Once the initial request had come through specifying which documents the Wellcome wanted to borrow, I assessed each item on whether it needed conservation treatment, what environmental conditions it needed to be displayed at, what the lighting level should be, whether it was to be in a display case or framed and making sure that the Wellcome’s exhibition space was secure and would meet our standards for Exhibition and Loan. Once this had been agreed with the Wellcome, I was then able to commence conservation treatment and prepare the documents for display.

Before and after conservation treatment and mounting [MS 1536/ Box 5/Correspondence of George Cadbury- Letter to Lloyd George, February 17th 1916, Page 2]

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How to make sure your clothes and books don’t become a pest’s dinner!

A few weeks ago whilst browsing in Lakeland, I was confronted by bottles of moth killer and moth traps. It was a timely reminder that this is the time of year where people (myself included!) try desperately not to become infested and have holes appear in jumpers when taken out of the wardrobe come October. But, did you know that archival documents are just as at threat from pests as is a treasured woollen coat?

The vast majority of the collections held in the archives are made from organic materials such as paper and leather. These provide a great food source for pests. Pests we have to watch out for include silverfish, common book lice, and clothes moths amongst others. These pests survive on eating the surfaces of paper, textiles, books, some adhesives and animal skins, which unfortunately is the majority of our collection! You may be thinking just get some insecticide and kill the damn things. Unfortunately insecticides come with health and safety issues as well as not being very safe for the documents.

An example of where pests have caused damage to one of our documents. The wood and parchment in this document has provided a good food source for a wood-boring insect.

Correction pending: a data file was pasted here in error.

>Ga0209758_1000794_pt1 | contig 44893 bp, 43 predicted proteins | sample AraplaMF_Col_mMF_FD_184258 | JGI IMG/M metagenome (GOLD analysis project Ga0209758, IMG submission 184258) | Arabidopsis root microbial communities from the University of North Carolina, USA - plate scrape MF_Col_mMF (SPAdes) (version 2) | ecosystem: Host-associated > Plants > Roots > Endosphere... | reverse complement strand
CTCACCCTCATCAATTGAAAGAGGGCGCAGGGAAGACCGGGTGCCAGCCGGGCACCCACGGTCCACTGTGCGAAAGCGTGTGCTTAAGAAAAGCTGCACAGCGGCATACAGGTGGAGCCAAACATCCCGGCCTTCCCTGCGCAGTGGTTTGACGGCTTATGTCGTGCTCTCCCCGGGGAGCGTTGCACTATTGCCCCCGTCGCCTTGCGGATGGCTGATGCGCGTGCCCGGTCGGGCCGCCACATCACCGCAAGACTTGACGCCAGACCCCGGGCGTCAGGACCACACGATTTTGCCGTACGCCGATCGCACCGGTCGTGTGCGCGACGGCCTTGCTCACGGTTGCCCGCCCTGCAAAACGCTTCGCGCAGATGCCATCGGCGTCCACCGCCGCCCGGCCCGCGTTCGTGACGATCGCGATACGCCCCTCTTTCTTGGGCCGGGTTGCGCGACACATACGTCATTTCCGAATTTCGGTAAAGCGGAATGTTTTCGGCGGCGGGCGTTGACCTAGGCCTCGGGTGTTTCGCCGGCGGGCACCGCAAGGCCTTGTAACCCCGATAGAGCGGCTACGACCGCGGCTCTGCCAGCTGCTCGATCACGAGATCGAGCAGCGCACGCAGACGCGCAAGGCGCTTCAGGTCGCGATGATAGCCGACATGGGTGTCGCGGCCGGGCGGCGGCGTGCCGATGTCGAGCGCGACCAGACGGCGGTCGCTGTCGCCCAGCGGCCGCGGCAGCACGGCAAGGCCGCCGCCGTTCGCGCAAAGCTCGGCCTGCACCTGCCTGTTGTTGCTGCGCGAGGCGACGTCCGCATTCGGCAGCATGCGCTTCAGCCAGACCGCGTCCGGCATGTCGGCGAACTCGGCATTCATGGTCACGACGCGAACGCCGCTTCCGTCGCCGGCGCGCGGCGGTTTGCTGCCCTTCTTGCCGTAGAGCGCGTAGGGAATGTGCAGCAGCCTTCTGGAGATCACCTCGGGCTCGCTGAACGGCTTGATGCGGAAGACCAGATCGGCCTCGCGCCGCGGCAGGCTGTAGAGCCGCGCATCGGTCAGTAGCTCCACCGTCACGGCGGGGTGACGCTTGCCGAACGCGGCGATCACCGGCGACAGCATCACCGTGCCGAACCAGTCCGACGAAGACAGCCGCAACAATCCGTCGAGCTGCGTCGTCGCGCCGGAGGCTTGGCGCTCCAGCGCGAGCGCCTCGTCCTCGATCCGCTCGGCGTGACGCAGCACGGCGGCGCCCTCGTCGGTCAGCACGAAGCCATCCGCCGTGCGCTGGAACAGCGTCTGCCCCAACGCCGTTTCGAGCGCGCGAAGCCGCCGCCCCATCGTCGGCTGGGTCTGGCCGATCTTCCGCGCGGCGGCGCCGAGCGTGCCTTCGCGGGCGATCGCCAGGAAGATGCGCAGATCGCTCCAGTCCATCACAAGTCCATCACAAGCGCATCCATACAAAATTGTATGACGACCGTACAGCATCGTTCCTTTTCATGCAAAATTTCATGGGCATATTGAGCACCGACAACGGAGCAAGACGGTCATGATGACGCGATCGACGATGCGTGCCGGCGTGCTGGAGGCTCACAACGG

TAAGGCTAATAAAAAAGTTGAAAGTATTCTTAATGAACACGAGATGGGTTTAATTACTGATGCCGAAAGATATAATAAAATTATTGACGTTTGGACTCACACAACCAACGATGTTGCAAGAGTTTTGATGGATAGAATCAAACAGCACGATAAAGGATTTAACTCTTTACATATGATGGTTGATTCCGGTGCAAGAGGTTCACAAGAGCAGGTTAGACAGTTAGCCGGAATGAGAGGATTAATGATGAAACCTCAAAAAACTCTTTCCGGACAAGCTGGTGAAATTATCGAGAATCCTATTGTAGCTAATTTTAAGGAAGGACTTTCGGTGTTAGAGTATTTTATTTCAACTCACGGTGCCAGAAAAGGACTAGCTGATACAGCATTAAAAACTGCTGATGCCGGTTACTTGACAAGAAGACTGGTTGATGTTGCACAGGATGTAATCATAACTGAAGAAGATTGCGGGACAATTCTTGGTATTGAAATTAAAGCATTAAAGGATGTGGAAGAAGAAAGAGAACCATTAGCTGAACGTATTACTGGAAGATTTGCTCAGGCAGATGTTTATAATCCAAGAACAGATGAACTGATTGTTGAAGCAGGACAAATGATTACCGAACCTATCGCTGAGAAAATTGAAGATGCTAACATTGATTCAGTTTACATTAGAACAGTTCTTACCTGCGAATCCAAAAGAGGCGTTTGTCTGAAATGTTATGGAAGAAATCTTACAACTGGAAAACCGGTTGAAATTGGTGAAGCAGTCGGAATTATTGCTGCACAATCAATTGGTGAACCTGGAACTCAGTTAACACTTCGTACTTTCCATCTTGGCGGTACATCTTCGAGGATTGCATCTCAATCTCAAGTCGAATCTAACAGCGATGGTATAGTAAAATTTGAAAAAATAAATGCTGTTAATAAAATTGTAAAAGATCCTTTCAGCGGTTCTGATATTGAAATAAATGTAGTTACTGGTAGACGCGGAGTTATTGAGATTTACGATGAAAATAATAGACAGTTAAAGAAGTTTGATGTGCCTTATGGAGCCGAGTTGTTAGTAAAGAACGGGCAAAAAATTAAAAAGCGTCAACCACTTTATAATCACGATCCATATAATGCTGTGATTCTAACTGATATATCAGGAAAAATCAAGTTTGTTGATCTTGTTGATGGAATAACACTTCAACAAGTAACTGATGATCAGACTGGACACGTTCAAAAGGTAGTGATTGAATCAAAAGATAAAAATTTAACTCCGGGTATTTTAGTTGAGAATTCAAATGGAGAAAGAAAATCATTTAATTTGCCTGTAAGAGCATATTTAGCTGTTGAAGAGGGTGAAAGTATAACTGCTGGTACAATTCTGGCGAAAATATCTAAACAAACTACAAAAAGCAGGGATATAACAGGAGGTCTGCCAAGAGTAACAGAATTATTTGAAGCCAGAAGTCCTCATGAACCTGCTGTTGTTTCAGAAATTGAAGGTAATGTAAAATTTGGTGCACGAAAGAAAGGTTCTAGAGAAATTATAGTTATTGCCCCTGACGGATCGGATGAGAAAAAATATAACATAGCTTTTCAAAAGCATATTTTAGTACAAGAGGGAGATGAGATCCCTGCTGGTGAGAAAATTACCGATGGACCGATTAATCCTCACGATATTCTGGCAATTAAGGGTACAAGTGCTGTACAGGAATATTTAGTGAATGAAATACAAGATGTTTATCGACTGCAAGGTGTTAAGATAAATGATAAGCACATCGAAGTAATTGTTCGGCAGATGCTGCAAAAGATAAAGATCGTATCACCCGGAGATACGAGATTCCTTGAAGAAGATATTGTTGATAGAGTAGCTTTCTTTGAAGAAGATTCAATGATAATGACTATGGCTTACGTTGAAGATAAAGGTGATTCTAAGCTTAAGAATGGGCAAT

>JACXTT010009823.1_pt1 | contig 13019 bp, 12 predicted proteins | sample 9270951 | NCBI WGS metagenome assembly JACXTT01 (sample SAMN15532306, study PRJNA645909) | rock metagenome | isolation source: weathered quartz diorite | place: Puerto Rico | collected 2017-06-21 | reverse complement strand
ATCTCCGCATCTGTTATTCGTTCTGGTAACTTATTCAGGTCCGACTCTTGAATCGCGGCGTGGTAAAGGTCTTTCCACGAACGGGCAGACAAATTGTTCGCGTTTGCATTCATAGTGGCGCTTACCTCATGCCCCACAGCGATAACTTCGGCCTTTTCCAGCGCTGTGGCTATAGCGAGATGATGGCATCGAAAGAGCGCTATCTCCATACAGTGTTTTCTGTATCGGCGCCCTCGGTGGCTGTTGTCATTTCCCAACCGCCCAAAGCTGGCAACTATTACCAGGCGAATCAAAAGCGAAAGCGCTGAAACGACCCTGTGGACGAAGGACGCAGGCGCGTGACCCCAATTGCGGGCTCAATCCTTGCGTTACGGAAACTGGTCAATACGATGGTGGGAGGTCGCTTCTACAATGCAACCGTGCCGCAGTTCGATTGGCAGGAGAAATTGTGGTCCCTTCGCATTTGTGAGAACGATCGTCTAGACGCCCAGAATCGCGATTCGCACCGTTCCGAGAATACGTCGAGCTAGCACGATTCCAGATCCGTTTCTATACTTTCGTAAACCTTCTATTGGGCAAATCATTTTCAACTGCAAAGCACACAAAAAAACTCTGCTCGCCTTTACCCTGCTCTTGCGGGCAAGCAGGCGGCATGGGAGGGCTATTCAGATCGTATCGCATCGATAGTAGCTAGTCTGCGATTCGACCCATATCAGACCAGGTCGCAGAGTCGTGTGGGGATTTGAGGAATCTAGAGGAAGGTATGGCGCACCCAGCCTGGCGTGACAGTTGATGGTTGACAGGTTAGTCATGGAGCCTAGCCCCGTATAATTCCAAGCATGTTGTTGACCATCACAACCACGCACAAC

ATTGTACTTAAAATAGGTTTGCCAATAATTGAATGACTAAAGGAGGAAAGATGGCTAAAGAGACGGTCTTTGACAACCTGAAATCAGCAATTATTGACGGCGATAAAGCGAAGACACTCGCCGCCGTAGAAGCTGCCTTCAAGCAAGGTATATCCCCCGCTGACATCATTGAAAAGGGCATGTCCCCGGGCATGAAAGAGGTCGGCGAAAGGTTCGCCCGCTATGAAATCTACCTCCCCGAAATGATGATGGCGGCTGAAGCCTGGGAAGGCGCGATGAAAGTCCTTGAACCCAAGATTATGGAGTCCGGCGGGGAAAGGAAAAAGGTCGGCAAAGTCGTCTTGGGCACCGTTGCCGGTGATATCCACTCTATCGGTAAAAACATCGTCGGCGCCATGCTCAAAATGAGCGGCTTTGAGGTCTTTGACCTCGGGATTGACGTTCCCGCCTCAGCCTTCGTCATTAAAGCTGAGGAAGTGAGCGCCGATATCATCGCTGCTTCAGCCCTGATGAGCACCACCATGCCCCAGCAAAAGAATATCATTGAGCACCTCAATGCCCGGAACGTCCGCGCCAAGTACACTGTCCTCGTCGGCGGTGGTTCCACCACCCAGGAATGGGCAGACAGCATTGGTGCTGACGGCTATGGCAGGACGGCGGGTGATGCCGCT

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Messages from the Ocean Floor

A recent accession to the archives which has piqued interest amongst colleagues and public alike is the Trans – Atlantic Cable Chart  (MS 2680 Acc. 2017/079) from the records of Webster & Horsfall Ltd., now Webster, Horsfall, Latch and Batchelor, the oldest continuously running Birmingham company, manufacturers of spring steel wire who won the contract to supply the telegraph cable in the 1860s.

Background to the laying of the cable

Prior to the 1860s, communication between the UK and the USA was largely made by letter. The popularity of telegrams in the nineteenth century led to developments in laying underwater cables. In the 1850s, the Telegraph Construction & Maintenance  Company was formed by an American businessman, Cyrus Field and a Manchester cotton manufacturer, John Pender in an attempt to lay a cable across the Atlantic. In 1866 after several failed bids, a successful attempt was made with Horsfall & Webster supplying the cable.

Trans – Atlantic Cable Chart, ref MS 2689 (Acc 2017/079)

The Trans  – Atlantic Cable Chart